Cirrus CI pioneered an idea of directly using compute services instead of requiring users to manage their own infrastructure, configuring servers for running CI jobs, performing upgrades, etc. Instead, Cirrus CI just uses APIs of cloud providers to create virtual machines or containers on demand. This fundamental design difference has multiple benefits comparing to more traditional CIs:
- Ephemeral environment. Each Cirrus CI task starts in a fresh VM or a container without any state left by previous tasks.
- Infrastructure as code. All VM versions and container tags are specified in
.cirrus.ymlconfiguration file in your Git repository. For any revision in the past Cirrus tasks can be identically reproduced at any point in time in the future using the exact versions of VMs or container tags specified in
.cirrus.ymlat the particular revision. Just imagine how difficult it is to do a security release for a 6 months old version if your CI environment independently changes.
- Predictability and cost efficiency. Cirrus CI uses elasticity of modern clouds and creates VMs and containers on demand only when they are needed for executing Cirrus tasks and deletes them right after. Immediately scale from 0 to hundreds or thousands of parallel Cirrus tasks without a need to over provision infrastructure or constantly monitor if your team has reached maximum parallelism of your current CI plan.
What is a Persistent Worker¶
For some use cases the traditional CI setup is still useful since not everything is available in the cloud. For example, testing hardware itself or some third party devices that can be attached with wires. For such use cases it makes sense to go with a traditional CI setup: install some binary on the hardware which will constantly pull for new tasks and will execute them one after another.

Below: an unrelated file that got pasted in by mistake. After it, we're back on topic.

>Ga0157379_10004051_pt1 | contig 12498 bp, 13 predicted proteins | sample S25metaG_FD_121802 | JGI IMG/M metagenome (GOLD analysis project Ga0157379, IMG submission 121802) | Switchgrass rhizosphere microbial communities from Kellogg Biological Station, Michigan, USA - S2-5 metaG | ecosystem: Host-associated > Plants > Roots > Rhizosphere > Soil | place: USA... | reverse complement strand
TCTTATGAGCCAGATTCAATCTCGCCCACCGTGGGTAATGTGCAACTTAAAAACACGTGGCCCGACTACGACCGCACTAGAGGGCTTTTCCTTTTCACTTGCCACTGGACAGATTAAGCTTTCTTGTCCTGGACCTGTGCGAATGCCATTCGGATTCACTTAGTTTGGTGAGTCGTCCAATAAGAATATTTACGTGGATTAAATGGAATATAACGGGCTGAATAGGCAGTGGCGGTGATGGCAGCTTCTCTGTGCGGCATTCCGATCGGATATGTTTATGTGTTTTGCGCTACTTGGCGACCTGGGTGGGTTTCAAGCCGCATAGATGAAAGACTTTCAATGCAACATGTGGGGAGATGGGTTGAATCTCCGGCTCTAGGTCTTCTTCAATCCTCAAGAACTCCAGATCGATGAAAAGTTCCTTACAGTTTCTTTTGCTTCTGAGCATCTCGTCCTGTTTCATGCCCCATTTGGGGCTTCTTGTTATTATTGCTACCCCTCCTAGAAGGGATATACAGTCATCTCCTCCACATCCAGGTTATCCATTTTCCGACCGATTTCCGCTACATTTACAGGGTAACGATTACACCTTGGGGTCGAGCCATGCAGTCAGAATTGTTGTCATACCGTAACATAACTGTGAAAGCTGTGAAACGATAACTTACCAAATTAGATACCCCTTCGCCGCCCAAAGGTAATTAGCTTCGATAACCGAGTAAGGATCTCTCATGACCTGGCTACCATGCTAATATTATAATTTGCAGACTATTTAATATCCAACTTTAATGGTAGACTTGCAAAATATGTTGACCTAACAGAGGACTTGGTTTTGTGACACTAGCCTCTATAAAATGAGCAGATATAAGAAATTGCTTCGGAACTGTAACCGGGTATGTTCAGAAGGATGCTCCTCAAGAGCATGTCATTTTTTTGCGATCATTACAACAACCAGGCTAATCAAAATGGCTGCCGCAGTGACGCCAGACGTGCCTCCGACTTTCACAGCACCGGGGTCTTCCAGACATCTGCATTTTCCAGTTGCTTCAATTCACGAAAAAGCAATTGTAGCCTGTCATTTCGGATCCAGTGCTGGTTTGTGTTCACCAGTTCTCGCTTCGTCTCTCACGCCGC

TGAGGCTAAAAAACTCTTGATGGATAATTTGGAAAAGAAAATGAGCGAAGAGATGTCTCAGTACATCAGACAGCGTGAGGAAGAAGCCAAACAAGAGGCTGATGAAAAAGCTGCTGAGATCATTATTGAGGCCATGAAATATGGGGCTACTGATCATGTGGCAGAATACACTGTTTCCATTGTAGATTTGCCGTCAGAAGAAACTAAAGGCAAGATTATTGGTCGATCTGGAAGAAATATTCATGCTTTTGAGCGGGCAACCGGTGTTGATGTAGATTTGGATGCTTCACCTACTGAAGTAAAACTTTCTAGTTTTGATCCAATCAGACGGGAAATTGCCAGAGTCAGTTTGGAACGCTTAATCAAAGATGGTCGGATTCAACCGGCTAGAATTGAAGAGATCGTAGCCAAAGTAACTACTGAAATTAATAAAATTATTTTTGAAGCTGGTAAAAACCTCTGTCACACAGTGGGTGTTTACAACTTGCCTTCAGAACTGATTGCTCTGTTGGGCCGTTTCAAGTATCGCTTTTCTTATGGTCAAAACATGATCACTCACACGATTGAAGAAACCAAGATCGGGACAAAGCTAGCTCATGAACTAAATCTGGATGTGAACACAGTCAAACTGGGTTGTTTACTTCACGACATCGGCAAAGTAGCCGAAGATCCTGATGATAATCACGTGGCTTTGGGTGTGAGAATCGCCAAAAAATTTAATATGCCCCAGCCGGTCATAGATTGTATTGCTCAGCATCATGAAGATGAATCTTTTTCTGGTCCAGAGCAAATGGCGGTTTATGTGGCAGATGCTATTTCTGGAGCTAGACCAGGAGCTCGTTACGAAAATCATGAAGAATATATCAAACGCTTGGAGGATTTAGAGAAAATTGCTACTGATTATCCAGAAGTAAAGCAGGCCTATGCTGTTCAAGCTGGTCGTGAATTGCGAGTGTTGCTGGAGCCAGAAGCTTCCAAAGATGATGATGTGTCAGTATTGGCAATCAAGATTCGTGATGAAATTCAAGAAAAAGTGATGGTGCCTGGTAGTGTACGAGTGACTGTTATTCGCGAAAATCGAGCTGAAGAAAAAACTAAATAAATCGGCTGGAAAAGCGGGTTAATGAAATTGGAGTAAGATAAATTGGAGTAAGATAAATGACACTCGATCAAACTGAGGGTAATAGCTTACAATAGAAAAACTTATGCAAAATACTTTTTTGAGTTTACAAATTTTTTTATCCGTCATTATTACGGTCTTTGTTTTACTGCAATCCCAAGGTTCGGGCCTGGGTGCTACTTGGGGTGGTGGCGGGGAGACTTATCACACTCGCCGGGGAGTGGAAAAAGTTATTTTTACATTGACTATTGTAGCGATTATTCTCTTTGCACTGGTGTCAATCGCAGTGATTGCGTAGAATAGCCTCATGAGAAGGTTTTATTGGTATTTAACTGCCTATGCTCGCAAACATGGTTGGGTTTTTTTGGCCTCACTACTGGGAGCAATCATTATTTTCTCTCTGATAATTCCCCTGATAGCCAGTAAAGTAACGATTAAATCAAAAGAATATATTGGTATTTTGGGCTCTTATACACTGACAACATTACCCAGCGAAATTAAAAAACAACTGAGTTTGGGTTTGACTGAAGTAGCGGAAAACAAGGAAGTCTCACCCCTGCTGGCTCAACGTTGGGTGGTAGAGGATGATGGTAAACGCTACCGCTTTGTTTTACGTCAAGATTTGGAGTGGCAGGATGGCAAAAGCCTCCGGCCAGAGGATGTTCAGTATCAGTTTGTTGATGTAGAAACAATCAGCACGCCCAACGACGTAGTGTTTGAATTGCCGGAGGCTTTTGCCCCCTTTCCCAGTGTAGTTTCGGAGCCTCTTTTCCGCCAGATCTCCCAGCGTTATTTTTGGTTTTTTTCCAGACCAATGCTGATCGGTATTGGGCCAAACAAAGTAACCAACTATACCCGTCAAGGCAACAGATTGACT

This is precisely what Persistent Workers for Cirrus CI are: a simple way to run Cirrus tasks beyond cloud!
First, create a persistent workers pool for your personal account or a GitHub organization (
Once a persistent worker is created, copy registration token of the pool and follow Cirrus CLI guide to configure a host that will be a persistent worker.
Once configured, target task execution on a worker by using
persistent_worker instance and matching by workers' labels:
labels filed if you want to target any worker:
By default, Cirrus CI limits task concurrency to 1 task per each worker. To schedule more tasks on a given worker, configure it's
Once done, the worker will be considered resource-aware and will be able to execute concurrently either:
- one resource-less task (a task without
- multiple resourceful tasks (a task with
resources:field) as long worker has resources available for these tasks
labels matching still takes place for both resource-less and resource-aware tasks.
So, considering a worker with the following configuration:
It will be able to concurrently execute two of these tasks:
task: name: Test iPhones and iPads persistent_worker: resources: connected-iphones: 2 connected-ipads: 2 script: make test
And two of these:
By default, a persistent worker spawns all the tasks on the same host machine it's being run.
However, using the
isolation field, a persistent worker can utilize a VM or a container engine to increase the separation between tasks and to unlock the ability to use different operating systems.
To use this isolation type, install the Tart on the persistent worker's host machine.
Here's an example of a configuration that will run the task inside of a fresh macOS virtual machine created from a remote
ghcr.io/cirruslabs/macos-ventura-base:latest VM image:
persistent_worker: isolation: tart: image: ghcr.io/cirruslabs/macos-ventura-base:latest user: admin password: admin task: script: system_profiler
Once the VM spins up, persistent worker will connect to the VM's IP-address over SSH using
password credentials and run the latest agent version.
To use this isolation type, install and configure a container engine like Docker or Podman (essentially the ones supported by the Cirrus CLI).
Here's an example that runs a task in a separate container with a couple directories from the host machine being accessible: